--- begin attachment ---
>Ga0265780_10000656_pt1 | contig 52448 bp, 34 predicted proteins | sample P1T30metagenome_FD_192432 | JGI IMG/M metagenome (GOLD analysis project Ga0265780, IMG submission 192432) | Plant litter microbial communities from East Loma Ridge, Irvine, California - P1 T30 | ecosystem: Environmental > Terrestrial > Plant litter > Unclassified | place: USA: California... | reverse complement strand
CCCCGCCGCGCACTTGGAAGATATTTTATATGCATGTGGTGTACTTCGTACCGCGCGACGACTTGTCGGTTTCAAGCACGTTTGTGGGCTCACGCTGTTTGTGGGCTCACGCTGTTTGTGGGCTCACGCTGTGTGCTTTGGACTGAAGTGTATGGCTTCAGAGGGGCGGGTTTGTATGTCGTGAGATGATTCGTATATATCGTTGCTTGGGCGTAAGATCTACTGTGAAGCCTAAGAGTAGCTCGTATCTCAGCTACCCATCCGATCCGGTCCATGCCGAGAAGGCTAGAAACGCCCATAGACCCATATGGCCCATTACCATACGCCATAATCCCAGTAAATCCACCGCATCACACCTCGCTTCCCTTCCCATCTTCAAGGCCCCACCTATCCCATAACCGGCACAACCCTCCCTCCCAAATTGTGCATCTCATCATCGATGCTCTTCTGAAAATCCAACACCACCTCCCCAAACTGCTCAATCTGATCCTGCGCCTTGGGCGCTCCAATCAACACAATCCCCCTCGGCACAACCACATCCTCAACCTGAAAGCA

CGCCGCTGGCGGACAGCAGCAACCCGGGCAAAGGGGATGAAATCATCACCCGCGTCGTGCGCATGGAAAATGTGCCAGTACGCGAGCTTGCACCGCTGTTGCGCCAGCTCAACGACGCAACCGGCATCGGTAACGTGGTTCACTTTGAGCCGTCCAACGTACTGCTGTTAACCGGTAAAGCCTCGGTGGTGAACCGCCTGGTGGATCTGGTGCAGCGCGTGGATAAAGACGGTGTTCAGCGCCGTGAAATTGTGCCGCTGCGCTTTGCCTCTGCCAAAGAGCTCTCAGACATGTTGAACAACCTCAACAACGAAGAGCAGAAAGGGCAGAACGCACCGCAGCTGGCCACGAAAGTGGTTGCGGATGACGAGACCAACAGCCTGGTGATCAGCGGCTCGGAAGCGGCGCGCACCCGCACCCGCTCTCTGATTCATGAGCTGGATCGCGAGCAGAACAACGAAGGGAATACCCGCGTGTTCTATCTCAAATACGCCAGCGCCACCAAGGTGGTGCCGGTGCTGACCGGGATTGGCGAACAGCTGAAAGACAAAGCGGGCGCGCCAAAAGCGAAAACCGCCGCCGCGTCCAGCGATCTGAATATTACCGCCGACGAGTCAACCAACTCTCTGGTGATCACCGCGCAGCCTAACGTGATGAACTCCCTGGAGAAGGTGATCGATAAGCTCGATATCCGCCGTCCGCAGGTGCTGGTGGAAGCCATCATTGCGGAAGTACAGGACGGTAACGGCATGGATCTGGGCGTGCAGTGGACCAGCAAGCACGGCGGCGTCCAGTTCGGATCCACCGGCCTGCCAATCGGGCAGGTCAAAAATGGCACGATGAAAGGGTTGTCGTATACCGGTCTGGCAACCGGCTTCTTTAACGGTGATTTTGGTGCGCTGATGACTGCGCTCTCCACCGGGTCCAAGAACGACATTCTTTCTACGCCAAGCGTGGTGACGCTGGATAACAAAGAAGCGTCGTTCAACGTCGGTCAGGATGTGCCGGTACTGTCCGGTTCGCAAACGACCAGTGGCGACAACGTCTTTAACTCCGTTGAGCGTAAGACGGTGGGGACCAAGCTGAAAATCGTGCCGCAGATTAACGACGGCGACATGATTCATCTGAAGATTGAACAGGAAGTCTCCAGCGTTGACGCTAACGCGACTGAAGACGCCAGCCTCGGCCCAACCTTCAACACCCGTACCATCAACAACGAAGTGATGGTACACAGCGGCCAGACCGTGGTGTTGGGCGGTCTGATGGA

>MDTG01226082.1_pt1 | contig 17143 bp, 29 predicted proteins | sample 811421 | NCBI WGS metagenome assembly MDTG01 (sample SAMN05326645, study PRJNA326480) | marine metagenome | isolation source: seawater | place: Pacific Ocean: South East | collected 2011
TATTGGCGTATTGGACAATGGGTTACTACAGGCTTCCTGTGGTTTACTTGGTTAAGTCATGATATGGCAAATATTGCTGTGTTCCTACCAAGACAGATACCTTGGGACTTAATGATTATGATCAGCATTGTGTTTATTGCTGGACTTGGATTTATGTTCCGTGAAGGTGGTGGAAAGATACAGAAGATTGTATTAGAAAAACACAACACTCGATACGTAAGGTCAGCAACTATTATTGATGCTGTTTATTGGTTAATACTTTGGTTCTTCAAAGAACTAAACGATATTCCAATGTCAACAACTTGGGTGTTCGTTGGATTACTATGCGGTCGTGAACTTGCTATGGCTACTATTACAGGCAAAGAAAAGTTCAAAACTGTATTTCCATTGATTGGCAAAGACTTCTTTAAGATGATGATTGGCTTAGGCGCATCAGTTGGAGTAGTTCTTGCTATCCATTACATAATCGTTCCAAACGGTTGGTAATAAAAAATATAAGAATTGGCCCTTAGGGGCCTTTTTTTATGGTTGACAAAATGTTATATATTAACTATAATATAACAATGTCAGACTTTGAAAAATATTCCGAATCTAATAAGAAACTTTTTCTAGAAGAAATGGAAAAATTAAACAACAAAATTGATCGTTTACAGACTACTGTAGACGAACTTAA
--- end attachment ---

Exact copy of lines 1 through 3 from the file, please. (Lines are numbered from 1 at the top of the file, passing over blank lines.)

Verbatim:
>Ga0265780_10000656_pt1 | contig 52448 bp, 34 predicted proteins | sample P1T30metagenome_FD_192432 | JGI IMG/M metagenome (GOLD analysis project Ga0265780, IMG submission 192432) | Plant litter microbial communities from East Loma Ridge, Irvine, California - P1 T30 | ecosystem: Environmental > Terrestrial > Plant litter > Unclassified | place: USA: California... | reverse complement strand
CCCCGCCGCGCACTTGGAAGATATTTTATATGCATGTGGTGTACTTCGTACCGCGCGACGACTTGTCGGTTTCAAGCACGTTTGTGGGCTCACGCTGTTTGTGGGCTCACGCTGTTTGTGGGCTCACGCTGTGTGCTTTGGACTGAAGTGTATGGCTTCAGAGGGGCGGGTTTGTATGTCGTGAGATGATTCGTATATATCGTTGCTTGGGCGTAAGATCTACTGTGAAGCCTAAGAGTAGCTCGTATCTCAGCTACCCATCCGATCCGGTCCATGCCGAGAAGGCTAGAAACGCCCATAGACCCATATGGCCCATTACCATACGCCATAATCCCAGTAAATCCACCGCATCACACCTCGCTTCCCTTCCCATCTTCAAGGCCCCACCTATCCCATAACCGGCACAACCCTCCCTCCCAAATTGTGCATCTCATCATCGATGCTCTTCTGAAAATCCAACACCACCTCCCCAAACTGCTCAATCTGATCCTGCGCCTTGGGCGCTCCAATCAACACAATCCCCCTCGGCACAACCACATCCTCAACCTGAAAGCA

CGCCGCTGGCGGACAGCAGCAACCCGGGCAAAGGGGATGAAATCATCACCCGCGTCGTGCGCATGGAAAATGTGCCAGTACGCGAGCTTGCACCGCTGTTGCGCCAGCTCAACGACGCAACCGGCATCGGTAACGTGGTTCACTTTGAGCCGTCCAACGTACTGCTGTTAACCGGTAAAGCCTCGGTGGTGAACCGCCTGGTGGATCTGGTGCAGCGCGTGGATAAAGACGGTGTTCAGCGCCGTGAAATTGTGCCGCTGCGCTTTGCCTCTGCCAAAGAGCTCTCAGACATGTTGAACAACCTCAACAACGAAGAGCAGAAAGGGCAGAACGCACCGCAGCTGGCCACGAAAGTGGTTGCGGATGACGAGACCAACAGCCTGGTGATCAGCGGCTCGGAAGCGGCGCGCACCCGCACCCGCTCTCTGATTCATGAGCTGGATCGCGAGCAGAACAACGAAGGGAATACCCGCGTGTTCTATCTCAAATACGCCAGCGCCACCAAGGTGGTGCCGGTGCTGACCGGGATTGGCGAACAGCTGAAAGACAAAGCGGGCGCGCCAAAAGCGAAAACCGCCGCCGCGTCCAGCGATCTGAATATTACCGCCGACGAGTCAACCAACTCTCTGGTGATCACCGCGCAGCCTAACGTGATGAACTCCCTGGAGAAGGTGATCGATAAGCTCGATATCCGCCGTCCGCAGGTGCTGGTGGAAGCCATCATTGCGGAAGTACAGGACGGTAACGGCATGGATCTGGGCGTGCAGTGGACCAGCAAGCACGGCGGCGTCCAGTTCGGATCCACCGGCCTGCCAATCGGGCAGGTCAAAAATGGCACGATGAAAGGGTTGTCGTATACCGGTCTGGCAACCGGCTTCTTTAACGGTGATTTTGGTGCGCTGATGACTGCGCTCTCCACCGGGTCCAAGAACGACATTCTTTCTACGCCAAGCGTGGTGACGCTGGATAACAAAGAAGCGTCGTTCAACGTCGGTCAGGATGTGCCGGTACTGTCCGGTTCGCAAACGACCAGTGGCGACAACGTCTTTAACTCCGTTGAGCGTAAGACGGTGGGGACCAAGCTGAAAATCGTGCCGCAGATTAACGACGGCGACATGATTCATCTGAAGATTGAACAGGAAGTCTCCAGCGTTGACGCTAACGCGACTGAAGACGCCAGCCTCGGCCCAACCTTCAACACCCGTACCATCAACAACGAAGTGATGGTACACAGCGGCCAGACCGTGGTGTTGGGCGGTCTGATGGA